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‘Aisha’s Sun’ is a marker of the excellence Kirani Ayat always wants to be associated with. It’s also the most consequential point in his second coming, now fully relishing his journey after years of hopping around for sounds and styles that he thought would immediately vault him back to the path of potential superstardom. “I found my purpose,” he wistfully says towards the end of our chat. “This is the second time I recorded ‘Aisha’s Sun’. That first version was fire but it didn’t have an identity, this one does. You listen to “Sarki”, you listen to “Duniya”, and you know they belong on the same project even if they’re very distinct in sound.”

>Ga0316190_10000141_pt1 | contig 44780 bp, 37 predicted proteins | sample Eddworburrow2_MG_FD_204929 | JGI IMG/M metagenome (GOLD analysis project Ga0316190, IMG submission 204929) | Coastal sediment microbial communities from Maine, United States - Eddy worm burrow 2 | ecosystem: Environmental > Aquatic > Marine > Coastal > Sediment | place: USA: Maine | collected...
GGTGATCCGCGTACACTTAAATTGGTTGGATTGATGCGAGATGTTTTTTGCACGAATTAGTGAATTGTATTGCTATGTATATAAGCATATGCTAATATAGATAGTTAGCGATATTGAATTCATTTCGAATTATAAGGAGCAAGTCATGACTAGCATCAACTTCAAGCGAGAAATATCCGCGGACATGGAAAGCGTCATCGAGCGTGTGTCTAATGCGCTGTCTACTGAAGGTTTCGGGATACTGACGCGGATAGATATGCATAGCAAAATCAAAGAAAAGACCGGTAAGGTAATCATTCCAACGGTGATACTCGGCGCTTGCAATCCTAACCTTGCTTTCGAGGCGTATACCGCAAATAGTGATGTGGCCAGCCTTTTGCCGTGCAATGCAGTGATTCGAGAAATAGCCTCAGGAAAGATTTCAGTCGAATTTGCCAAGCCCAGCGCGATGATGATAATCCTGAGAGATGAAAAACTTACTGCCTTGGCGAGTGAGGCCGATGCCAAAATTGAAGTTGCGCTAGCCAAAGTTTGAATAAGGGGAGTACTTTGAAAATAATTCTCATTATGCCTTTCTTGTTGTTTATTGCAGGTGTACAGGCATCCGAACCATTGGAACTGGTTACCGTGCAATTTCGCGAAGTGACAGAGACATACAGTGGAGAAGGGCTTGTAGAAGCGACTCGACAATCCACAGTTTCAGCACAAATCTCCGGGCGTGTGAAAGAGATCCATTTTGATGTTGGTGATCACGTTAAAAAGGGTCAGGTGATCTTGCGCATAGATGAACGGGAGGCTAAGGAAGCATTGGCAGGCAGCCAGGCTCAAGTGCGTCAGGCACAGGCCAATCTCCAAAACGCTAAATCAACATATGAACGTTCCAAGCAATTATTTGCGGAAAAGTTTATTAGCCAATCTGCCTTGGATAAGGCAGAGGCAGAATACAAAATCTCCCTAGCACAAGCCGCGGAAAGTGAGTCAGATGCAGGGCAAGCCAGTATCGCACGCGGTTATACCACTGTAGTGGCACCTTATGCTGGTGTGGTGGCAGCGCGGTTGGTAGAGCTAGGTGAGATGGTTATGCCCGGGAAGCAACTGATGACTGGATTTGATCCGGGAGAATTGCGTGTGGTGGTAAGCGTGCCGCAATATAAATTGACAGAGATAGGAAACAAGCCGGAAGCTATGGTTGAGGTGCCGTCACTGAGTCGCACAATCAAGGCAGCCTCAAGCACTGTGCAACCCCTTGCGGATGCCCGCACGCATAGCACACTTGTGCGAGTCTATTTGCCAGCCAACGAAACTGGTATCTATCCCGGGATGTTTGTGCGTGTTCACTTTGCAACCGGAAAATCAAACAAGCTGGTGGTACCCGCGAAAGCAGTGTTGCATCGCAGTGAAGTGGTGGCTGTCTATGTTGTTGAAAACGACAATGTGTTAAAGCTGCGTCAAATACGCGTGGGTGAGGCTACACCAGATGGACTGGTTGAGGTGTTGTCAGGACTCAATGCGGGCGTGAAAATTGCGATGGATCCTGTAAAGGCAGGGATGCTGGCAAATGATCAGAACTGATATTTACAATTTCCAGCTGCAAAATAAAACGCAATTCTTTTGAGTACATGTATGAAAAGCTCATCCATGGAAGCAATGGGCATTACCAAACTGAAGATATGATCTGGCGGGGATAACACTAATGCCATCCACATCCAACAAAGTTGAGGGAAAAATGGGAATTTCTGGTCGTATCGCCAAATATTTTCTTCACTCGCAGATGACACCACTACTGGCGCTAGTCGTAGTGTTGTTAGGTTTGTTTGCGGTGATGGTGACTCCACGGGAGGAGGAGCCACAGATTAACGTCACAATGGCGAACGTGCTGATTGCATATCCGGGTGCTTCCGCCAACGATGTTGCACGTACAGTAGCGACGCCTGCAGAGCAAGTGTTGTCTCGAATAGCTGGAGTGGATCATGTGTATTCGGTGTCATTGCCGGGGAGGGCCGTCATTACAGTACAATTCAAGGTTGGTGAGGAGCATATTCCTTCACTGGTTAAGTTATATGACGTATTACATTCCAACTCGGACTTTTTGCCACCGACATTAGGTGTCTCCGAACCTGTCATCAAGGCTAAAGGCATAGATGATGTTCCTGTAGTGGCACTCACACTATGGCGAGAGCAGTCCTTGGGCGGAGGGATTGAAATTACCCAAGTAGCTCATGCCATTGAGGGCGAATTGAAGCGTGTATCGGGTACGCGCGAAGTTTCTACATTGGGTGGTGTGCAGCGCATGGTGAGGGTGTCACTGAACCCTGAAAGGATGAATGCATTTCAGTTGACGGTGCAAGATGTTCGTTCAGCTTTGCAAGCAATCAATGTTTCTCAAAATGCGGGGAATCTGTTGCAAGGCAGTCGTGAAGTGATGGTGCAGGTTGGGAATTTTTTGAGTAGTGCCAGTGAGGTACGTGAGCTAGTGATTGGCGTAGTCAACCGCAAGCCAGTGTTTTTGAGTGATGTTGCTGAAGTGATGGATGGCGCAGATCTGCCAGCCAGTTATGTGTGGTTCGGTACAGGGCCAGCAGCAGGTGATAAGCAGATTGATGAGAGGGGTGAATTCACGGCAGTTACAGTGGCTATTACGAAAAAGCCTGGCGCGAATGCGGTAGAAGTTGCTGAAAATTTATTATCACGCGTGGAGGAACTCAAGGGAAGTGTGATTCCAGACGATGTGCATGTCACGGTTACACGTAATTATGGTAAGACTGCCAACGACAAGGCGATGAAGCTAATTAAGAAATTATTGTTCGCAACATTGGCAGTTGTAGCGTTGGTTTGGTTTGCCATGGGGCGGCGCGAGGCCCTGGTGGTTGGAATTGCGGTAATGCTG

By turns soulful and boisterous, the album is wonderful portrait of a man who’s embraced what it means to walk your own path and evolve according to the hand life deals you. “I’m growing as a human, I’m not that young anymore. I’m happy that my music is growing with me,” he says. “I told someone that I don’t want to be just jumping on my stage in my 30s, I did that in my 20s. I want the same people who were jumping with me then to be coming to my performances to be grooving and enjoying themselves. At the same time, I want to keep expanding my audience, and the best way I can do that is not to conform and keep being true to myself.”